ICC exectuive board meeting, April 2012

Will ICC take first steps towards best governance?

The ICC's executive board meets in Dubai over Sunday and Monday to discuss, among other issues, the Woolf review, the vice-presidential nomination and the next round of ICC events between 2015 and 2023

Sharda Ugra

April 15, 2012

Comments: 15 | Text size: A | A

Alan Isaac and Haroon Lorgat speak after the ICC's executive board meeting, Dubai, February 1, 2012
At its last executive board meeting in January, the ICC board suggested re-defining the role of the president, making it a largely "ceremonial" and creating a new post of chairman © Getty Images
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When the ICC's executive board meets in Dubai over Sunday and Monday, the main item on their agenda will be the 65 recommendations made public in February following the independent governance review, headed by Lord Woolf.

The Woolf review called for sweeping changes in the global administration of cricket and the administration of the ICC, which begins with the executive board itself. It would be unrealistic to expect the board, made up of the heads of the ten Full Members plus three Associate representatives, to give a green light to its own fairly substantial demolition as suggested by Woolf.

Were the ICC's decisions not largely dependent on power equations and political bargaining, the list of items on the board's April agenda would even appear ho-hum. For now, each item contains both minefield and bargaining chip.

Woolf report recommendations apart, the agenda includes the vice-presidential nomination, suggestions regarding how the Twenty20 format should be handled, and the next round of ICC events between 2015 and 2023, including the World Test Championship.

Perhaps Woolf's most contentious recommendation, pertaining to the restructuring of the board, suggests the creation of new posts of independent directors in order to ensure that the board is less dominated by the "bigger" nations. A handful of the Full Members have already commented publicly on the report and made their stands clear. Cricket Australia and the PCB were measured in their comments, saying that it would be wrong to reject the report out of hand and that the ICC executive board should seek a consensus among cricket boards before deciding whether to implement it or not. The BCCI's working committee had rejected the key recommendations concerning the restructuring. The BCCI response to the report noted that their working committee was, "in particular not agreeable to the changes in the structure of the management of the ICC that had been proposed."

In all debates surrounding the ICC and its functioning, the BCCI's bargaining chip, often with smaller Full Member nations, usually rests with the individual country's engagements with the Indian cricket team. The more India tours there, the higher the earnings for the members boards from television rights. The more the tours, the more the revenue; a cold shoulder from India can translate into red on that national cricket board's balance sheet.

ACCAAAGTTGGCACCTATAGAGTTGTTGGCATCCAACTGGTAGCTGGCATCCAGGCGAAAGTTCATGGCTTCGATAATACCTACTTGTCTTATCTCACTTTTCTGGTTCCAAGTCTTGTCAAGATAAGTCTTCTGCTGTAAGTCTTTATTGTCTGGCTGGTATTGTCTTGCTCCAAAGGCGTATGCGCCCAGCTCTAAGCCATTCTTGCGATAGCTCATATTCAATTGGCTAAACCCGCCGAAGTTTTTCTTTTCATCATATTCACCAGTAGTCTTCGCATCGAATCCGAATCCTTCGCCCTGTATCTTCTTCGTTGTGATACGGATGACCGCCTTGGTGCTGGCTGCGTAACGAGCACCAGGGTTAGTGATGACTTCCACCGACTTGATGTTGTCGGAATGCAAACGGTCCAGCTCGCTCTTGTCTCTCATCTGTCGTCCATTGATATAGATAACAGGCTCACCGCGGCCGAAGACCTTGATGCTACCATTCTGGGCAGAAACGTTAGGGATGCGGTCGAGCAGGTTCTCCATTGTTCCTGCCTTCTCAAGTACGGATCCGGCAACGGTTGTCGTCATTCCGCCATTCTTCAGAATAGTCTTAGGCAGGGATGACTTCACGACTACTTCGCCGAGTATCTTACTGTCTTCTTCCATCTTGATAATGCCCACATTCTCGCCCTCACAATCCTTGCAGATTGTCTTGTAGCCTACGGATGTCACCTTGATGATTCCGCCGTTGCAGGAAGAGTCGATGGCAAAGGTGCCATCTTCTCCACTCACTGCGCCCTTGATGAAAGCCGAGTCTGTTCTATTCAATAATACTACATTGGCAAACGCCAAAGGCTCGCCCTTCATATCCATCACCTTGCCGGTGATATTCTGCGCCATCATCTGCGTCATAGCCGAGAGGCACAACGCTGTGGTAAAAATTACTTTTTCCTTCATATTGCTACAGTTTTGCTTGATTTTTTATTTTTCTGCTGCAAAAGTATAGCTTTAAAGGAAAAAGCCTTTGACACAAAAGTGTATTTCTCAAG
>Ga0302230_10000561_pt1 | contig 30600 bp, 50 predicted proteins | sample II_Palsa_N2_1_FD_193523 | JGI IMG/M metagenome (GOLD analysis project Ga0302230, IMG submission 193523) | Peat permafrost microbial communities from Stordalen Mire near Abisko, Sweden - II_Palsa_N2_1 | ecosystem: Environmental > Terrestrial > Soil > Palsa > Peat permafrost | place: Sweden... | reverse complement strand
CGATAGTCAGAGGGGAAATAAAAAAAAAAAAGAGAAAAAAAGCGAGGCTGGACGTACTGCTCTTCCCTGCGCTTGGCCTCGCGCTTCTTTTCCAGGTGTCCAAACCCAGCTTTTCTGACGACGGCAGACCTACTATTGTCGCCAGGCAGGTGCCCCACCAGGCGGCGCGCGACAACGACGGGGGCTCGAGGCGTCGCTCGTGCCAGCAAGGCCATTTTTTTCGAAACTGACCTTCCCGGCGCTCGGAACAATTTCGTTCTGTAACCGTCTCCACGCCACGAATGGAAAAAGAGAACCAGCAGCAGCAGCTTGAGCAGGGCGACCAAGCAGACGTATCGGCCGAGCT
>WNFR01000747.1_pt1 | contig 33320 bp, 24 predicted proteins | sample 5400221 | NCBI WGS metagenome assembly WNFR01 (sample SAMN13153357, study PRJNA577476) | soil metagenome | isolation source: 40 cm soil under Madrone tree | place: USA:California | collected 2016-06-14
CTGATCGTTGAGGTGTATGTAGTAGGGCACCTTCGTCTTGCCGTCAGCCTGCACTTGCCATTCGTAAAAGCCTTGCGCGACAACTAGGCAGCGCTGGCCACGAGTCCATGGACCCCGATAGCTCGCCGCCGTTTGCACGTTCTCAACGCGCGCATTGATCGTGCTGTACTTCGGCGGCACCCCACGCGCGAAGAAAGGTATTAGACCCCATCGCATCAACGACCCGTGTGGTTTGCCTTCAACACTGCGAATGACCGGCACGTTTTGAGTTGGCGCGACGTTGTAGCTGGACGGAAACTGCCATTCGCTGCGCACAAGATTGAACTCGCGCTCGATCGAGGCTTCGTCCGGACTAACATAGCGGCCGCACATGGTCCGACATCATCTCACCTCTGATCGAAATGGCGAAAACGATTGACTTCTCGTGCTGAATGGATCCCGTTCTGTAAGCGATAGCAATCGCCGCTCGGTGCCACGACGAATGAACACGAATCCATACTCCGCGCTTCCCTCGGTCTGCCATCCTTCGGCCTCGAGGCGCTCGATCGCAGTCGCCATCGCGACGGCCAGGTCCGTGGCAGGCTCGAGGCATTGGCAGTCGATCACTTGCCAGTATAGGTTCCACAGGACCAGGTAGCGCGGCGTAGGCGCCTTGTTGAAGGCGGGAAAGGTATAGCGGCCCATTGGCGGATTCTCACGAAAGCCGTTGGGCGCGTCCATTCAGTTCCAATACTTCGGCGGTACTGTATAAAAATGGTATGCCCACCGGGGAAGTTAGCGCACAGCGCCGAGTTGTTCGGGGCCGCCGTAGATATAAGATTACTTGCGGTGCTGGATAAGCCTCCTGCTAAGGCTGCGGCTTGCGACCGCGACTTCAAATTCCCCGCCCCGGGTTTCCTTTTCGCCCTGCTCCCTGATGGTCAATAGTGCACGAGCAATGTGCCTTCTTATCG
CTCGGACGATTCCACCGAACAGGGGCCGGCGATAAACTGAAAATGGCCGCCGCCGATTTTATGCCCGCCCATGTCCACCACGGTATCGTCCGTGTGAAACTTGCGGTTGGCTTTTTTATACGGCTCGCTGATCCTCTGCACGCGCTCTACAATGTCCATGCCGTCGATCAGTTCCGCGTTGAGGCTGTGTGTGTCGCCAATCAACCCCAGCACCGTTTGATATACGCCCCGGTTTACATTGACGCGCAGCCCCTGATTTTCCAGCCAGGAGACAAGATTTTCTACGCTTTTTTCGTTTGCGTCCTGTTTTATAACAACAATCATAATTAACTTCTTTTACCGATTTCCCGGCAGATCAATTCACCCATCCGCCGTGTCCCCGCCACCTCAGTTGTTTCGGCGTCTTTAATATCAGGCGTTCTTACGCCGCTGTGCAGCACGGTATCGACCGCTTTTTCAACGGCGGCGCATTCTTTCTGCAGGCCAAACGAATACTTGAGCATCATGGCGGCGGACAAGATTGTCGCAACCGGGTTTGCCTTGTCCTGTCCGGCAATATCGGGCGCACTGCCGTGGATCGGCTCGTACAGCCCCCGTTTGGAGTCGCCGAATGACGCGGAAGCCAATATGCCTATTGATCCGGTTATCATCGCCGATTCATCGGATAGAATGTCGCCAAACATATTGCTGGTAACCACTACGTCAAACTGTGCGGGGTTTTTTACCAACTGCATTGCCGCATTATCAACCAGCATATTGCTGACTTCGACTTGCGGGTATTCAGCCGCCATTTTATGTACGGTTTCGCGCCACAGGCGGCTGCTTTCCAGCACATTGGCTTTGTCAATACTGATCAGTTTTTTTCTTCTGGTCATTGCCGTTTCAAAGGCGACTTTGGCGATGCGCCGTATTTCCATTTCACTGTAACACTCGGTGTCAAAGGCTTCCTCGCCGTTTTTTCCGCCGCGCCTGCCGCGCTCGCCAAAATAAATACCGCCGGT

At this time, it is the Bangladesh Cricket Board that could do with some friends at the ICC executive board level. Together with Pakistan, it has nominated its CEO, Mustafa Kamal, for the role of vice-president - this means, if sanctioned, he will succeed Alan Isaac as president in 2014. It is believed that Pakistan's support for Kamal's nomination, however, was dependent on Bangladesh agreeing to tour Pakistan and breaking a three-year freeze on international cricket in the country. The ICC had refused to send its officials on that tour, which led to a growing reluctance by the BCB to commit to the tour.

Kamal's role as vice-president could also be affected by a Woolf recommendation stating that under its proposed new board structure, the ICC "consider the position and role, if any, of the ICC vice-president between 2012 and 2014." At the same time the BCB will also be looking for a new television rights partner, its contract with Indian broadcaster Nimbus TV having come to an end.

The ICC executive board members

  • Each Full Member of the ICC has a representative on the executive board, while the Associates and Affiliates are represented by three persons. The board that will meet on Sunday and Monday includes:
  • Zaka Ashraf, Pakistan
  • Willie Basson, South Africa
  • Peter Chingoka, Zimbabwe
  • Giles Clarke, England and Wales
  • Wally Edwards, Australia
  • Julian Hunte, West Indies
  • Mustafa Kamal, Bangladesh
  • N Srinivasan, India
  • Chris Moller, New Zealand
  • Nuski Mohamed, Sri Lanka (alternate for Upali Dharmadasa)
  • Imran Khwaja, Associate representative